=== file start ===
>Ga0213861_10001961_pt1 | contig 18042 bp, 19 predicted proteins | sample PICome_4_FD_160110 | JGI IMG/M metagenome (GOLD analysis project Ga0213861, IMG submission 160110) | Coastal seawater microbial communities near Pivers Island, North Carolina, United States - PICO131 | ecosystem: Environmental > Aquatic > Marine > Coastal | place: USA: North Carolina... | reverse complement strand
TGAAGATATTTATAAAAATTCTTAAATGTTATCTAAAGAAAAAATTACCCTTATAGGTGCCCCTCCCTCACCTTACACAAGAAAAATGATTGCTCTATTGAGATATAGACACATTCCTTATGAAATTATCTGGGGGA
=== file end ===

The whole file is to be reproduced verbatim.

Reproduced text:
>Ga0213861_10001961_pt1 | contig 18042 bp, 19 predicted proteins | sample PICome_4_FD_160110 | JGI IMG/M metagenome (GOLD analysis project Ga0213861, IMG submission 160110) | Coastal seawater microbial communities near Pivers Island, North Carolina, United States - PICO131 | ecosystem: Environmental > Aquatic > Marine > Coastal | place: USA: North Carolina... | reverse complement strand
TGAAGATATTTATAAAAATTCTTAAATGTTATCTAAAGAAAAAATTACCCTTATAGGTGCCCCTCCCTCACCTTACACAAGAAAAATGATTGCTCTATTGAGATATAGACACATTCCTTATGAAATTATCTGGGGGA